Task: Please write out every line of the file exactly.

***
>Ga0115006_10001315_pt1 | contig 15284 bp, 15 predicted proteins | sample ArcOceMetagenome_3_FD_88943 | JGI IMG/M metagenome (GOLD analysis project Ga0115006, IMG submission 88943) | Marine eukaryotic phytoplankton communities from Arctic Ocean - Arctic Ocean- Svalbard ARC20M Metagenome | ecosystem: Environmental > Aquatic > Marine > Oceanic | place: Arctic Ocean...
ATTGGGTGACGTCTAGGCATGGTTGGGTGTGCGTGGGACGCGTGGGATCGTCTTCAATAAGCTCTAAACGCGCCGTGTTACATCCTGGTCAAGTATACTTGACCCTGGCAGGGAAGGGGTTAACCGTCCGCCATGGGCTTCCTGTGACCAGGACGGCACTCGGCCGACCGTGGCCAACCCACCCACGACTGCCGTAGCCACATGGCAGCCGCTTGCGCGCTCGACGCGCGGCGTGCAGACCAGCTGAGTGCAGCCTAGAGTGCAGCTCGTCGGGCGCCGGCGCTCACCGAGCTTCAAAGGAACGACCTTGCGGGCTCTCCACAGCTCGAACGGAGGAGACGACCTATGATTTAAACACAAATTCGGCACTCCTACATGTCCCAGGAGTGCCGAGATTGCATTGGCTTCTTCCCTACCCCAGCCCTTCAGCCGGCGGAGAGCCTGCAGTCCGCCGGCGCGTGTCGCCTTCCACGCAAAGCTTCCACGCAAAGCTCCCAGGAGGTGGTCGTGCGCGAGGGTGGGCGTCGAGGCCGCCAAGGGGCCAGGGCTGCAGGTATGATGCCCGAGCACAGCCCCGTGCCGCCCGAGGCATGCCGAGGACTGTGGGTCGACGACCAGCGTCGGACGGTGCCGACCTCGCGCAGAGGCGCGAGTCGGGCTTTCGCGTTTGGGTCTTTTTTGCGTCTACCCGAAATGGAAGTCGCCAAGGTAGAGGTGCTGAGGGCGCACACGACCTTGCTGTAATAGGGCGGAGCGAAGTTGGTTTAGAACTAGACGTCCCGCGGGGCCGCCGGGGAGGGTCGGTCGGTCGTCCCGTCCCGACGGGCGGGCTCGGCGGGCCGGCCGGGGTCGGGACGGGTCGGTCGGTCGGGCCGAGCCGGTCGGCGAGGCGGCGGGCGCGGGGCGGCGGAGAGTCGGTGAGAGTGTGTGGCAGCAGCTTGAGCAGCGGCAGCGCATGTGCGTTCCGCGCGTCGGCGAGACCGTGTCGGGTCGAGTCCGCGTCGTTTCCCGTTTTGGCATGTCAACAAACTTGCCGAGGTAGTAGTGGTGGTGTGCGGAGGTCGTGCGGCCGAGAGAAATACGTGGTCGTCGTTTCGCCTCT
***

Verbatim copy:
>Ga0115006_10001315_pt1 | contig 15284 bp, 15 predicted proteins | sample ArcOceMetagenome_3_FD_88943 | JGI IMG/M metagenome (GOLD analysis project Ga0115006, IMG submission 88943) | Marine eukaryotic phytoplankton communities from Arctic Ocean - Arctic Ocean- Svalbard ARC20M Metagenome | ecosystem: Environmental > Aquatic > Marine > Oceanic | place: Arctic Ocean...
ATTGGGTGACGTCTAGGCATGGTTGGGTGTGCGTGGGACGCGTGGGATCGTCTTCAATAAGCTCTAAACGCGCCGTGTTACATCCTGGTCAAGTATACTTGACCCTGGCAGGGAAGGGGTTAACCGTCCGCCATGGGCTTCCTGTGACCAGGACGGCACTCGGCCGACCGTGGCCAACCCACCCACGACTGCCGTAGCCACATGGCAGCCGCTTGCGCGCTCGACGCGCGGCGTGCAGACCAGCTGAGTGCAGCCTAGAGTGCAGCTCGTCGGGCGCCGGCGCTCACCGAGCTTCAAAGGAACGACCTTGCGGGCTCTCCACAGCTCGAACGGAGGAGACGACCTATGATTTAAACACAAATTCGGCACTCCTACATGTCCCAGGAGTGCCGAGATTGCATTGGCTTCTTCCCTACCCCAGCCCTTCAGCCGGCGGAGAGCCTGCAGTCCGCCGGCGCGTGTCGCCTTCCACGCAAAGCTTCCACGCAAAGCTCCCAGGAGGTGGTCGTGCGCGAGGGTGGGCGTCGAGGCCGCCAAGGGGCCAGGGCTGCAGGTATGATGCCCGAGCACAGCCCCGTGCCGCCCGAGGCATGCCGAGGACTGTGGGTCGACGACCAGCGTCGGACGGTGCCGACCTCGCGCAGAGGCGCGAGTCGGGCTTTCGCGTTTGGGTCTTTTTTGCGTCTACCCGAAATGGAAGTCGCCAAGGTAGAGGTGCTGAGGGCGCACACGACCTTGCTGTAATAGGGCGGAGCGAAGTTGGTTTAGAACTAGACGTCCCGCGGGGCCGCCGGGGAGGGTCGGTCGGTCGTCCCGTCCCGACGGGCGGGCTCGGCGGGCCGGCCGGGGTCGGGACGGGTCGGTCGGTCGGGCCGAGCCGGTCGGCGAGGCGGCGGGCGCGGGGCGGCGGAGAGTCGGTGAGAGTGTGTGGCAGCAGCTTGAGCAGCGGCAGCGCATGTGCGTTCCGCGCGTCGGCGAGACCGTGTCGGGTCGAGTCCGCGTCGTTTCCCGTTTTGGCATGTCAACAAACTTGCCGAGGTAGTAGTGGTGGTGTGCGGAGGTCGTGCGGCCGAGAGAAATACGTGGTCGTCGTTTCGCCTCT